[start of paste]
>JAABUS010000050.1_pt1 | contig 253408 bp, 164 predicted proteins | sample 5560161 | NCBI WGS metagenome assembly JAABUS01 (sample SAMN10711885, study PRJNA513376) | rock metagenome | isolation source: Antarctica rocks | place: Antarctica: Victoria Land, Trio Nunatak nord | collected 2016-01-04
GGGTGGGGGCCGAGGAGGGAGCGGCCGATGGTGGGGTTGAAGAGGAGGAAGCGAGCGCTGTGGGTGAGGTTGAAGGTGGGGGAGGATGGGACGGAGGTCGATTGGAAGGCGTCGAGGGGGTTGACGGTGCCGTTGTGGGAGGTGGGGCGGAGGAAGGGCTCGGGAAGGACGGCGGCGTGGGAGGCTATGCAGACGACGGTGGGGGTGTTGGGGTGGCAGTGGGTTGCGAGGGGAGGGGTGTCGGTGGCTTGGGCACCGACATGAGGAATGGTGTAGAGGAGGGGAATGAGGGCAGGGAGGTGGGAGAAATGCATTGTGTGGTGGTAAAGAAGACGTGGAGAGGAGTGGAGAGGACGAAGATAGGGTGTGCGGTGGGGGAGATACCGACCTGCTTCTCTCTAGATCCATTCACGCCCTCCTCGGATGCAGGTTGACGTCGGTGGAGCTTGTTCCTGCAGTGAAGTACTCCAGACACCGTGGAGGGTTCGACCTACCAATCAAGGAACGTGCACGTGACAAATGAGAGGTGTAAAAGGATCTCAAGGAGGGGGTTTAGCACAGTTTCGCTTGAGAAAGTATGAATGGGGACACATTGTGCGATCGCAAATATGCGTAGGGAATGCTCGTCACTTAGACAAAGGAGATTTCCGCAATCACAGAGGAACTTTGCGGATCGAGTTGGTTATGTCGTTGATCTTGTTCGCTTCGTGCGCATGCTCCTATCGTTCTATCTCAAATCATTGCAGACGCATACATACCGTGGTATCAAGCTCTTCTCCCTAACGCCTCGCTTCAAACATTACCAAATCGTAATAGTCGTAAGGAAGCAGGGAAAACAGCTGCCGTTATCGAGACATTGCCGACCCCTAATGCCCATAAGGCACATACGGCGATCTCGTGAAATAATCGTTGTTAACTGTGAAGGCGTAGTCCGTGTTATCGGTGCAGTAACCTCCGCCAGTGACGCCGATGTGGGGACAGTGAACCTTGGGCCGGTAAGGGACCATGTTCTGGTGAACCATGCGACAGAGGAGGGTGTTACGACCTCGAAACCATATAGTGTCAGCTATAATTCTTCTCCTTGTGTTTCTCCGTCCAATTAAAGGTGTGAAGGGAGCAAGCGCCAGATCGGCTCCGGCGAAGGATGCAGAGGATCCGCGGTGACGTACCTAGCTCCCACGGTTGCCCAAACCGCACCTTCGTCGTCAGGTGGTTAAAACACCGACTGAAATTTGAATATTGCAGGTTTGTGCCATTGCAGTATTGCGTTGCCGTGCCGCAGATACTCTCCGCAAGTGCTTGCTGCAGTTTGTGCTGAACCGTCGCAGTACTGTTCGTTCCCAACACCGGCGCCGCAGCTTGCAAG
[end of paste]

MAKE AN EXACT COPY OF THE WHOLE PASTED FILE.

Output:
>JAABUS010000050.1_pt1 | contig 253408 bp, 164 predicted proteins | sample 5560161 | NCBI WGS metagenome assembly JAABUS01 (sample SAMN10711885, study PRJNA513376) | rock metagenome | isolation source: Antarctica rocks | place: Antarctica: Victoria Land, Trio Nunatak nord | collected 2016-01-04
GGGTGGGGGCCGAGGAGGGAGCGGCCGATGGTGGGGTTGAAGAGGAGGAAGCGAGCGCTGTGGGTGAGGTTGAAGGTGGGGGAGGATGGGACGGAGGTCGATTGGAAGGCGTCGAGGGGGTTGACGGTGCCGTTGTGGGAGGTGGGGCGGAGGAAGGGCTCGGGAAGGACGGCGGCGTGGGAGGCTATGCAGACGACGGTGGGGGTGTTGGGGTGGCAGTGGGTTGCGAGGGGAGGGGTGTCGGTGGCTTGGGCACCGACATGAGGAATGGTGTAGAGGAGGGGAATGAGGGCAGGGAGGTGGGAGAAATGCATTGTGTGGTGGTAAAGAAGACGTGGAGAGGAGTGGAGAGGACGAAGATAGGGTGTGCGGTGGGGGAGATACCGACCTGCTTCTCTCTAGATCCATTCACGCCCTCCTCGGATGCAGGTTGACGTCGGTGGAGCTTGTTCCTGCAGTGAAGTACTCCAGACACCGTGGAGGGTTCGACCTACCAATCAAGGAACGTGCACGTGACAAATGAGAGGTGTAAAAGGATCTCAAGGAGGGGGTTTAGCACAGTTTCGCTTGAGAAAGTATGAATGGGGACACATTGTGCGATCGCAAATATGCGTAGGGAATGCTCGTCACTTAGACAAAGGAGATTTCCGCAATCACAGAGGAACTTTGCGGATCGAGTTGGTTATGTCGTTGATCTTGTTCGCTTCGTGCGCATGCTCCTATCGTTCTATCTCAAATCATTGCAGACGCATACATACCGTGGTATCAAGCTCTTCTCCCTAACGCCTCGCTTCAAACATTACCAAATCGTAATAGTCGTAAGGAAGCAGGGAAAACAGCTGCCGTTATCGAGACATTGCCGACCCCTAATGCCCATAAGGCACATACGGCGATCTCGTGAAATAATCGTTGTTAACTGTGAAGGCGTAGTCCGTGTTATCGGTGCAGTAACCTCCGCCAGTGACGCCGATGTGGGGACAGTGAACCTTGGGCCGGTAAGGGACCATGTTCTGGTGAACCATGCGACAGAGGAGGGTGTTACGACCTCGAAACCATATAGTGTCAGCTATAATTCTTCTCCTTGTGTTTCTCCGTCCAATTAAAGGTGTGAAGGGAGCAAGCGCCAGATCGGCTCCGGCGAAGGATGCAGAGGATCCGCGGTGACGTACCTAGCTCCCACGGTTGCCCAAACCGCACCTTCGTCGTCAGGTGGTTAAAACACCGACTGAAATTTGAATATTGCAGGTTTGTGCCATTGCAGTATTGCGTTGCCGTGCCGCAGATACTCTCCGCAAGTGCTTGCTGCAGTTTGTGCTGAACCGTCGCAGTACTGTTCGTTCCCAACACCGGCGCCGCAGCTTGCAAG